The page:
For now here is a question for you: what are some of the lies we tell ourselves in our quest for happiness and fulfilment? What examples come to mind for you?

The search for joy

You and I are hungry for joy.

The 4 minute video below about Nick Vujicic we introduced in the last post illustrates how there is a form of happiness that is independent of our circumstances. Nick in this video has certainly experienced it.

There is a deep desire in our hearts for joy. At the same time there is also in our hearts a deep lack of joy that creates an intense internal longing. As C.S. Lewis says,

“There is a kind of happiness and wonder that makes you serious.”

The truth is, I would argue, all of us are on a life-long quest for lasting fulfilment and joy. We may or may not recognise it, but there would appear to be a hunger that is very deep in the human soul for this. That hunger makes us incredibly fragile and vulnerable.

It is almost like we are in a no-win situation. Joy can be seen as an ache for the future (unlike nostalgia which is an ache for the past), but it is actually experienced in the here and now. And yet longing for joy, is actually more satisfying than anything I can get in this life.

I have talked about my own and others’ personal experience of this in terms of growing up between two cultures (see the 15 minute video Just As I Am and also the 9 minute video Third Culture Kids and the Search for Home).

We express this search for joy in the comment of longing: “If only _____” (you fill in the blank). Whatever that blank is, hunger and longing for it can grow to become all consuming. The longing can be so intense that even having the desire realised still leaves you with still more longing.

Another one of my early recollections of this longing goes back to the days of being a football fan!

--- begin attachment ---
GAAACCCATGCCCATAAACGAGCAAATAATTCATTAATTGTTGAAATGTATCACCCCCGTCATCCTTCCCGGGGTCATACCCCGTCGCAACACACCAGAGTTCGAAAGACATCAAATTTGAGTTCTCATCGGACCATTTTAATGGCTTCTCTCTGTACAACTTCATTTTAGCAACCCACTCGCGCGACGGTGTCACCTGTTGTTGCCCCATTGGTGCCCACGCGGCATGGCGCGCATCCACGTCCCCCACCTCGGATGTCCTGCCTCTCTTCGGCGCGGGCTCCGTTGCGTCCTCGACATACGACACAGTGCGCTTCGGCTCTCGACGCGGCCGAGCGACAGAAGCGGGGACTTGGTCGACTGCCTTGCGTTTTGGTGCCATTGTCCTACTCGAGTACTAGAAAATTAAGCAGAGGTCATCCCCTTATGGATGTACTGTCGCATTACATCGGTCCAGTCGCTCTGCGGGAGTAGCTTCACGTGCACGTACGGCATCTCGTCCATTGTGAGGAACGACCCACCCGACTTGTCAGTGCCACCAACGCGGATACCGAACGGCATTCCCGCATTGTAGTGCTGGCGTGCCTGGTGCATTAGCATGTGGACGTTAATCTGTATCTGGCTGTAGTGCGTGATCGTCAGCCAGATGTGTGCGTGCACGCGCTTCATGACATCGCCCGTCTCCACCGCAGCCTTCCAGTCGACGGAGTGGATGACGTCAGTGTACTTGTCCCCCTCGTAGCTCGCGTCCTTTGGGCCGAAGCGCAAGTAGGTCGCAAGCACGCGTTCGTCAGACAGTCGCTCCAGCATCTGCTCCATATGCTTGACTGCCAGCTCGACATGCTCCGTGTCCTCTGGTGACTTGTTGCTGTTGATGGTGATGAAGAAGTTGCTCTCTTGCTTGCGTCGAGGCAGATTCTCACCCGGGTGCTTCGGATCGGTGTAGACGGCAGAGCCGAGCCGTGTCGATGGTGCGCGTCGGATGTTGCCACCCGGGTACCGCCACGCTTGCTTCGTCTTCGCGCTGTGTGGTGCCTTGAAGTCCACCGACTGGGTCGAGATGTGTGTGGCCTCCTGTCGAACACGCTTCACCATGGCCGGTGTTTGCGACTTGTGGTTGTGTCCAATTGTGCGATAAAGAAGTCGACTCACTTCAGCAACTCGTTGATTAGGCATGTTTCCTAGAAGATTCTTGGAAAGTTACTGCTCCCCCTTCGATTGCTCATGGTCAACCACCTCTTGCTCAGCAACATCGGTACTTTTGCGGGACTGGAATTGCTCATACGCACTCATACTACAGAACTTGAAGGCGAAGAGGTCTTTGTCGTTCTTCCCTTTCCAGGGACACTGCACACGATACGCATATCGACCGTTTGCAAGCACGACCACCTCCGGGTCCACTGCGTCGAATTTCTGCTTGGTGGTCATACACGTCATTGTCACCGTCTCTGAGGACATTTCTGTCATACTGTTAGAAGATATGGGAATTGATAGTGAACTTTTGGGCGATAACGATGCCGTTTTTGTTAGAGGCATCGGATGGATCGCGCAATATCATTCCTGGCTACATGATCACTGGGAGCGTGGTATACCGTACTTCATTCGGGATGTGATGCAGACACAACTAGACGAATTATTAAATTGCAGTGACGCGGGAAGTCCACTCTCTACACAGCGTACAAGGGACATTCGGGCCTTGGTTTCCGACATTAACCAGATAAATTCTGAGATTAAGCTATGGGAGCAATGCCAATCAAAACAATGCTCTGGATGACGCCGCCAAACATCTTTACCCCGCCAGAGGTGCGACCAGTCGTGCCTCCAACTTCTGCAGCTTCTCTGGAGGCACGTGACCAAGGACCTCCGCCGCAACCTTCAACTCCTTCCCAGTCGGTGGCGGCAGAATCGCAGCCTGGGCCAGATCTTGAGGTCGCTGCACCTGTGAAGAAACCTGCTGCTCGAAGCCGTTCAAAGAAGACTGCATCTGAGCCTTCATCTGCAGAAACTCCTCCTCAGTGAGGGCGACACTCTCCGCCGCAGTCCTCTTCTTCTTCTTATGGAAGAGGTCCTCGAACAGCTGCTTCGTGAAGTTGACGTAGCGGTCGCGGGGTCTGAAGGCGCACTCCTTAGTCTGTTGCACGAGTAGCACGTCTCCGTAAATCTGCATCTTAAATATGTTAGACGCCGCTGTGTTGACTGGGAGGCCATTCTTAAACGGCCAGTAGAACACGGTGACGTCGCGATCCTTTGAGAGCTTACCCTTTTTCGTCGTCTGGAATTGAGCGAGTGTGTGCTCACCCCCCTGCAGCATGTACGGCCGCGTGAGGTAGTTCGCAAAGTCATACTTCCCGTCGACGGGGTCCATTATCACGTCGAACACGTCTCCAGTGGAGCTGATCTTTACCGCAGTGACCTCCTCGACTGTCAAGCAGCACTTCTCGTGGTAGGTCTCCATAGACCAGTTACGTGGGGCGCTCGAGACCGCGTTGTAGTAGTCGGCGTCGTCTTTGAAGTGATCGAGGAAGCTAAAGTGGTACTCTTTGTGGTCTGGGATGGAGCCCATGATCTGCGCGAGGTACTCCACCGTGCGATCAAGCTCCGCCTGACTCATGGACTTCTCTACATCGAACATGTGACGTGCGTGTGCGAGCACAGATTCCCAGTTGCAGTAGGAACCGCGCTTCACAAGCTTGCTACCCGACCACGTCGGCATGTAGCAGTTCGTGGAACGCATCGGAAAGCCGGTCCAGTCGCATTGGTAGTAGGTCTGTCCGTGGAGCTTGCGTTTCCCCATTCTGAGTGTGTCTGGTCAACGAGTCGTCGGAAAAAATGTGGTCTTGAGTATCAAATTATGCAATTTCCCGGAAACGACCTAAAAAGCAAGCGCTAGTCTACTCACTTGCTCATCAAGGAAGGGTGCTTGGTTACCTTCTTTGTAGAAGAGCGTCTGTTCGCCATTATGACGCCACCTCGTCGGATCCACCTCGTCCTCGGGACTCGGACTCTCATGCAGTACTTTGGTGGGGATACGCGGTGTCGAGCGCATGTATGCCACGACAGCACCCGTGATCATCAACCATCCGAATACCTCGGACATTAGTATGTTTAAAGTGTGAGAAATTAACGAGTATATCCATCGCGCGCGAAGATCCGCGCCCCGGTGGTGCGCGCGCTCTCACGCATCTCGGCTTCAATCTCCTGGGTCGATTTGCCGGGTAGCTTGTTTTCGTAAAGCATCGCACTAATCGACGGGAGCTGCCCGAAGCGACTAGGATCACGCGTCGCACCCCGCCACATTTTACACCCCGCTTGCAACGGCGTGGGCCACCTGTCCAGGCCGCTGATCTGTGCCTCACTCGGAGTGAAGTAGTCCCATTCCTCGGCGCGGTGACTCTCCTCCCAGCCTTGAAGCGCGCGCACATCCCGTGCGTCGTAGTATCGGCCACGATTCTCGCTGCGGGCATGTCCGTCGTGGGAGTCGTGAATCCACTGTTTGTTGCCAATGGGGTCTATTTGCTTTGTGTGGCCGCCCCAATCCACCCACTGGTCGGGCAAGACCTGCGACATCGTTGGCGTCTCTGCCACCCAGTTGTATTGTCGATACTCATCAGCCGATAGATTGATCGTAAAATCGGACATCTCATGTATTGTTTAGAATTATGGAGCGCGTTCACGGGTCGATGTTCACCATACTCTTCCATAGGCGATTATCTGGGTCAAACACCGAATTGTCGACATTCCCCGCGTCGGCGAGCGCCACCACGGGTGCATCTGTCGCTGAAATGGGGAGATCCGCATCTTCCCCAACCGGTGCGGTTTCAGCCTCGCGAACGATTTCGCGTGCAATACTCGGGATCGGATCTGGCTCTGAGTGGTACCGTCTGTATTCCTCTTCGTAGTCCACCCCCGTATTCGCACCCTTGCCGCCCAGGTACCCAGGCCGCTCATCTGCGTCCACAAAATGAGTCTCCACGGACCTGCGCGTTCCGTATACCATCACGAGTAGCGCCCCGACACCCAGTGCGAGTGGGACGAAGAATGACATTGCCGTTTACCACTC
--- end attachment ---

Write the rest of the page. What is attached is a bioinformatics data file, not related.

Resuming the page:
As a 7  year old boy I was mesmerised by football and a particular team: Leeds United. They captured my imagination and I was full of joyful expectation at their potential to go far and win national trophies and championships. However, their surprise loss in an F.A. Cup Final in 1973 to a relatively minor team, Sunderland rocked my 7 year old world in a way that I can remember to this day. Their on-going flirtation with major football success and never quite achieving it in subsequent years felt to my young mind like I was dying a hundred deaths.
The international matches of the World Cup in 1974 and 1978 when England failed to qualify on 2 successive occasions made me switch off all interest in football at the time. It was just too painful to deal with! Writing about it now seems almost comical, but those feelings were real.

When I trained as a psychiatrist I was reminded about the intensity of these feelings coming across some young men in their teens and early 20s who would deliberately harm themselves when their favourite team lost a match. Their longing for joy was so wrapped up in their football team that when their team lost they literally also lost any reason to go on living.

Those experiences made me realise how when the human heart locks onto something for its daily joy, there is an intense all-consuming kind of suction. You don’t realise how powerful this suction is until something goes wrong. There is this internal collapsing of hope within oneself – like an implosion. Our hearts literally become black holes that cannot be filled by anything in this life.

As we get older we find more ‘adult’ ways to deal with our longings. Those longings are just as real, but we become better at hiding how intense those longings are from ourselves and other people. But those longings are still there. We will continue to explore this area, but I close with the following quote from C. S. Lewis well worth pondering over:

“Creatures are not born with desires unless satisfaction for those desires exists. A baby feels hunger: well, there is such a thing as food. A duckling wants to swim: well, there is such a thing as water. Men feel sexual desire: well, there is such a thing as sex. If I find in myself a desire which no experience in this world can satisfy, the most probable explanation is that I was made for another world. If none of my earthly pleasures satisfy it, that does not prove that the universe is a fraud. Probably earthly pleasures were never meant to satisfy it, but only to arouse it, to suggest the real thing. If that is so, I must take care, on the one hand, never to despise, or to be unthankful for, these earthly blessings, and on the other, never to mistake them for the something else of which they are only a kind of copy, or echo, or mirage. I must keep alive in myself the desire for my true country, which I shall not find till after death; I must never let it get snowed under or turned aside; I must make it the main object of life to press on to that country and to help others to do the same.”